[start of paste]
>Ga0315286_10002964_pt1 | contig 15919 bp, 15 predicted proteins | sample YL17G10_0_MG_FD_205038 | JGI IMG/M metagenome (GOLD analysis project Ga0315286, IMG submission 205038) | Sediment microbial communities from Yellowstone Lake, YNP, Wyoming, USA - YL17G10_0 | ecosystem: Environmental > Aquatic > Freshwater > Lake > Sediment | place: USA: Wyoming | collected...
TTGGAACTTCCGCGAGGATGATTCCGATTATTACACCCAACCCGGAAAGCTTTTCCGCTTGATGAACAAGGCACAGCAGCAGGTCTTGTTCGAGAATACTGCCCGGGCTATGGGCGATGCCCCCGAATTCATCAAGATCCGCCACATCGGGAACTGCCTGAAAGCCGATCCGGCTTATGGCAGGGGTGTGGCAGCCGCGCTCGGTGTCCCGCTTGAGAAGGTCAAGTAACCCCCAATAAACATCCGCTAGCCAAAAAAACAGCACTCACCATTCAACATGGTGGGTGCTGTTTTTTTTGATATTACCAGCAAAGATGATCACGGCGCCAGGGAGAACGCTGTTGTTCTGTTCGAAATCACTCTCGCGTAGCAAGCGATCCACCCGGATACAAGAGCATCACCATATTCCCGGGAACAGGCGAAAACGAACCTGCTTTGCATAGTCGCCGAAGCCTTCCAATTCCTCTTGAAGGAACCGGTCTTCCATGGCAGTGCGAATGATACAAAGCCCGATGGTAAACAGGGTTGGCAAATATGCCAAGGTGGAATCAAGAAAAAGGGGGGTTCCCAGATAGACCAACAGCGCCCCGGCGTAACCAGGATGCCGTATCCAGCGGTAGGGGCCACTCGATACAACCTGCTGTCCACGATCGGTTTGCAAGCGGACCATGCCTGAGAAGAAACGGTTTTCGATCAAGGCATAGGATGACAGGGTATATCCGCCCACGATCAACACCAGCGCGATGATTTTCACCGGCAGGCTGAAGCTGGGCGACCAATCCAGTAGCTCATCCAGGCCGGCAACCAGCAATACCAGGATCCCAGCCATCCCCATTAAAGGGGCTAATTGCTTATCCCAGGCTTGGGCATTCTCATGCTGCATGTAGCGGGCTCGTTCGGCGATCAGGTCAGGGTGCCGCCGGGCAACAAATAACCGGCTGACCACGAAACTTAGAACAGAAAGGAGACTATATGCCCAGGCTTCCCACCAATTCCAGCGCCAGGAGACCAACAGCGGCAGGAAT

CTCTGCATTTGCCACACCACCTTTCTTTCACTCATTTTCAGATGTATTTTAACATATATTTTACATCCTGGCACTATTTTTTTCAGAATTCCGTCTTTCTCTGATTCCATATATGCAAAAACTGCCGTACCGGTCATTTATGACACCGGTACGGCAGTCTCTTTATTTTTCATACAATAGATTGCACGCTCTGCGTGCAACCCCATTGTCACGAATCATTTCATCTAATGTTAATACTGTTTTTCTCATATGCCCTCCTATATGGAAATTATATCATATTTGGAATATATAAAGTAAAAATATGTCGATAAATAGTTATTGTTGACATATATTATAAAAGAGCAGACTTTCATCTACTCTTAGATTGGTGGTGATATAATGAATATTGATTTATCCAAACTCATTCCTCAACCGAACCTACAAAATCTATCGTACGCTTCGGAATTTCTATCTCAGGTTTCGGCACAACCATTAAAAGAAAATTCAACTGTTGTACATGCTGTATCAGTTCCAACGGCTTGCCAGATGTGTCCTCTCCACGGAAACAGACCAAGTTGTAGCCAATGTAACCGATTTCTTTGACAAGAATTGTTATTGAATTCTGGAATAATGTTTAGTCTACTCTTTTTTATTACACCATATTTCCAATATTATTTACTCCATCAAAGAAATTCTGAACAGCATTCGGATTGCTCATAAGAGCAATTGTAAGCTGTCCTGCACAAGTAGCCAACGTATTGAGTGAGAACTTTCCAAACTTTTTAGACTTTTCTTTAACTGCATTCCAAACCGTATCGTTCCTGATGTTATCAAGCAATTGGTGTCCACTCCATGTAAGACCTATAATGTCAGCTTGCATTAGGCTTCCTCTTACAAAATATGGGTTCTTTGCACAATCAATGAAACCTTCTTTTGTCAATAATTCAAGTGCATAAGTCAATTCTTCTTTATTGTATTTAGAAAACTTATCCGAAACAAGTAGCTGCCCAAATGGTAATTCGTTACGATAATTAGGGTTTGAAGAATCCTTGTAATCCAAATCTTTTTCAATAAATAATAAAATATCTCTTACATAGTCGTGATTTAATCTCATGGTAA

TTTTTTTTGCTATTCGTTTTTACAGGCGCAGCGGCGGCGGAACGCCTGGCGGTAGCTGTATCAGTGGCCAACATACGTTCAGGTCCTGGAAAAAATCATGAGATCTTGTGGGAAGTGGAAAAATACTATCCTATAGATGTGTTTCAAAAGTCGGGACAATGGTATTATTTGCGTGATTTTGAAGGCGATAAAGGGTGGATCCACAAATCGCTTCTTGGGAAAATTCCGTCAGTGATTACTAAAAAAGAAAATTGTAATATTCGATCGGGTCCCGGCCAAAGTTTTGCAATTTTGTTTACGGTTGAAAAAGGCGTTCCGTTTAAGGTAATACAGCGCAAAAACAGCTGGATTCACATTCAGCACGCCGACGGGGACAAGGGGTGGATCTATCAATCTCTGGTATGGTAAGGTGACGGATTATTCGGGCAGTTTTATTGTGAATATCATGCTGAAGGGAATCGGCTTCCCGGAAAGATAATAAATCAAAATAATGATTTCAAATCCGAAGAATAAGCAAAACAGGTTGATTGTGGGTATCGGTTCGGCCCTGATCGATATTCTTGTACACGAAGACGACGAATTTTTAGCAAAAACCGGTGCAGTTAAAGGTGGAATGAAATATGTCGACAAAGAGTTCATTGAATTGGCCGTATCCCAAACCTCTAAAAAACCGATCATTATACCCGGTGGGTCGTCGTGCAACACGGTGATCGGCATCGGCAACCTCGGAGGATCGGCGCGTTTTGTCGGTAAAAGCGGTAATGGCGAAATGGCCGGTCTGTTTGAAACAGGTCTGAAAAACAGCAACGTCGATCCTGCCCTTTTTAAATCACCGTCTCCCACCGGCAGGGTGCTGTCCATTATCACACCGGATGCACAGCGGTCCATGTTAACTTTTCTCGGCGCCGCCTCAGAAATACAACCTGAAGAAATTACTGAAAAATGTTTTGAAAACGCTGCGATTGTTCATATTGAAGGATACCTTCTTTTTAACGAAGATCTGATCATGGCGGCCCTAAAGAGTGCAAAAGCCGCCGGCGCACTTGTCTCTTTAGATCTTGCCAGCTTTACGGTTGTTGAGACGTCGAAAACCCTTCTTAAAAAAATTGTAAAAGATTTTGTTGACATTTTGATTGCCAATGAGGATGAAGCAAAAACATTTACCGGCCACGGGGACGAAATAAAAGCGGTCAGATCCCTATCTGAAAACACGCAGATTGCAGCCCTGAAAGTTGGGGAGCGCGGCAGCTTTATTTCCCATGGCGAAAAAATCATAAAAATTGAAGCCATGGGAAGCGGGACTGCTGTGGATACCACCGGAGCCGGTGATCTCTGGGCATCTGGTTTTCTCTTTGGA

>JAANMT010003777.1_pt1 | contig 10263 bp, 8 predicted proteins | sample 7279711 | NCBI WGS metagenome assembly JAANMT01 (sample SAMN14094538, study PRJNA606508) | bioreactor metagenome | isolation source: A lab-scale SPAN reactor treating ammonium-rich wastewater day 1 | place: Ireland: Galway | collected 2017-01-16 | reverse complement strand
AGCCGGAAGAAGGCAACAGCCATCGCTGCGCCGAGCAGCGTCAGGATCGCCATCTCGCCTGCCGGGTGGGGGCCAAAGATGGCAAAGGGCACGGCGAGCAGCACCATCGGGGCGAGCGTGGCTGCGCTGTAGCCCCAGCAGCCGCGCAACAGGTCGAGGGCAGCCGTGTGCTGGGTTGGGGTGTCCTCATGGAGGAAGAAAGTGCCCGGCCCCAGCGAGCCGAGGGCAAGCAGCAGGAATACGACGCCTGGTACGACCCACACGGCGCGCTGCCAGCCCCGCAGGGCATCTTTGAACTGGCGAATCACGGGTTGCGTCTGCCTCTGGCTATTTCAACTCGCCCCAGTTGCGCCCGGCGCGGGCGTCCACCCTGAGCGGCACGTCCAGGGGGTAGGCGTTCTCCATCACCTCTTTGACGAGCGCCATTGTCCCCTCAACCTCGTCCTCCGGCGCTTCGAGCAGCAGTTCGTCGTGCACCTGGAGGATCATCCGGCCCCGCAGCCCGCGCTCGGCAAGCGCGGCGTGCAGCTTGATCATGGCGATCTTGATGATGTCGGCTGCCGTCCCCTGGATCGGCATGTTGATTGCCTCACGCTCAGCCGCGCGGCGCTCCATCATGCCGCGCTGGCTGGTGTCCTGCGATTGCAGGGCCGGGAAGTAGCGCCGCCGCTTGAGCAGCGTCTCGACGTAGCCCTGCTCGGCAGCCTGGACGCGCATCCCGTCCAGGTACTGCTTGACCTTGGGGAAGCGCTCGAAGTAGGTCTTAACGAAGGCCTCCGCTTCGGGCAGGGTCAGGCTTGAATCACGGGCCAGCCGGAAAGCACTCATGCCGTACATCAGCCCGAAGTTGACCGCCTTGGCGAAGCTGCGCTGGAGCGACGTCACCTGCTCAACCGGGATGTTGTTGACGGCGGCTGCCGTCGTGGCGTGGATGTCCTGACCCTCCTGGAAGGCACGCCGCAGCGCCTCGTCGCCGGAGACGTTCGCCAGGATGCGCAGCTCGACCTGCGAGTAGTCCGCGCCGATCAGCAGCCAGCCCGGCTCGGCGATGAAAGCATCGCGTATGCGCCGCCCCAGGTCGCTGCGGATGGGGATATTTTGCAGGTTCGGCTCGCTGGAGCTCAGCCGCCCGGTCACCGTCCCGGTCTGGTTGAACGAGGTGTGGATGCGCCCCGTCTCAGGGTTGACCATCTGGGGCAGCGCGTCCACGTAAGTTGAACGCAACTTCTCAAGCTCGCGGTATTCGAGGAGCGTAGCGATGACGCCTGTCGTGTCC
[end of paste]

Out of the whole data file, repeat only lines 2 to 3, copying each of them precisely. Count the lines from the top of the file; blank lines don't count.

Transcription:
TTGGAACTTCCGCGAGGATGATTCCGATTATTACACCCAACCCGGAAAGCTTTTCCGCTTGATGAACAAGGCACAGCAGCAGGTCTTGTTCGAGAATACTGCCCGGGCTATGGGCGATGCCCCCGAATTCATCAAGATCCGCCACATCGGGAACTGCCTGAAAGCCGATCCGGCTTATGGCAGGGGTGTGGCAGCCGCGCTCGGTGTCCCGCTTGAGAAGGTCAAGTAACCCCCAATAAACATCCGCTAGCCAAAAAAACAGCACTCACCATTCAACATGGTGGGTGCTGTTTTTTTTGATATTACCAGCAAAGATGATCACGGCGCCAGGGAGAACGCTGTTGTTCTGTTCGAAATCACTCTCGCGTAGCAAGCGATCCACCCGGATACAAGAGCATCACCATATTCCCGGGAACAGGCGAAAACGAACCTGCTTTGCATAGTCGCCGAAGCCTTCCAATTCCTCTTGAAGGAACCGGTCTTCCATGGCAGTGCGAATGATACAAAGCCCGATGGTAAACAGGGTTGGCAAATATGCCAAGGTGGAATCAAGAAAAAGGGGGGTTCCCAGATAGACCAACAGCGCCCCGGCGTAACCAGGATGCCGTATCCAGCGGTAGGGGCCACTCGATACAACCTGCTGTCCACGATCGGTTTGCAAGCGGACCATGCCTGAGAAGAAACGGTTTTCGATCAAGGCATAGGATGACAGGGTATATCCGCCCACGATCAACACCAGCGCGATGATTTTCACCGGCAGGCTGAAGCTGGGCGACCAATCCAGTAGCTCATCCAGGCCGGCAACCAGCAATACCAGGATCCCAGCCATCCCCATTAAAGGGGCTAATTGCTTATCCCAGGCTTGGGCATTCTCATGCTGCATGTAGCGGGCTCGTTCGGCGATCAGGTCAGGGTGCCGCCGGGCAACAAATAACCGGCTGACCACGAAACTTAGAACAGAAAGGAGACTATATGCCCAGGCTTCCCACCAATTCCAGCGCCAGGAGACCAACAGCGGCAGGAAT

CTCTGCATTTGCCACACCACCTTTCTTTCACTCATTTTCAGATGTATTTTAACATATATTTTACATCCTGGCACTATTTTTTTCAGAATTCCGTCTTTCTCTGATTCCATATATGCAAAAACTGCCGTACCGGTCATTTATGACACCGGTACGGCAGTCTCTTTATTTTTCATACAATAGATTGCACGCTCTGCGTGCAACCCCATTGTCACGAATCATTTCATCTAATGTTAATACTGTTTTTCTCATATGCCCTCCTATATGGAAATTATATCATATTTGGAATATATAAAGTAAAAATATGTCGATAAATAGTTATTGTTGACATATATTATAAAAGAGCAGACTTTCATCTACTCTTAGATTGGTGGTGATATAATGAATATTGATTTATCCAAACTCATTCCTCAACCGAACCTACAAAATCTATCGTACGCTTCGGAATTTCTATCTCAGGTTTCGGCACAACCATTAAAAGAAAATTCAACTGTTGTACATGCTGTATCAGTTCCAACGGCTTGCCAGATGTGTCCTCTCCACGGAAACAGACCAAGTTGTAGCCAATGTAACCGATTTCTTTGACAAGAATTGTTATTGAATTCTGGAATAATGTTTAGTCTACTCTTTTTTATTACACCATATTTCCAATATTATTTACTCCATCAAAGAAATTCTGAACAGCATTCGGATTGCTCATAAGAGCAATTGTAAGCTGTCCTGCACAAGTAGCCAACGTATTGAGTGAGAACTTTCCAAACTTTTTAGACTTTTCTTTAACTGCATTCCAAACCGTATCGTTCCTGATGTTATCAAGCAATTGGTGTCCACTCCATGTAAGACCTATAATGTCAGCTTGCATTAGGCTTCCTCTTACAAAATATGGGTTCTTTGCACAATCAATGAAACCTTCTTTTGTCAATAATTCAAGTGCATAAGTCAATTCTTCTTTATTGTATTTAGAAAACTTATCCGAAACAAGTAGCTGCCCAAATGGTAATTCGTTACGATAATTAGGGTTTGAAGAATCCTTGTAATCCAAATCTTTTTCAATAAATAATAAAATATCTCTTACATAGTCGTGATTTAATCTCATGGTAA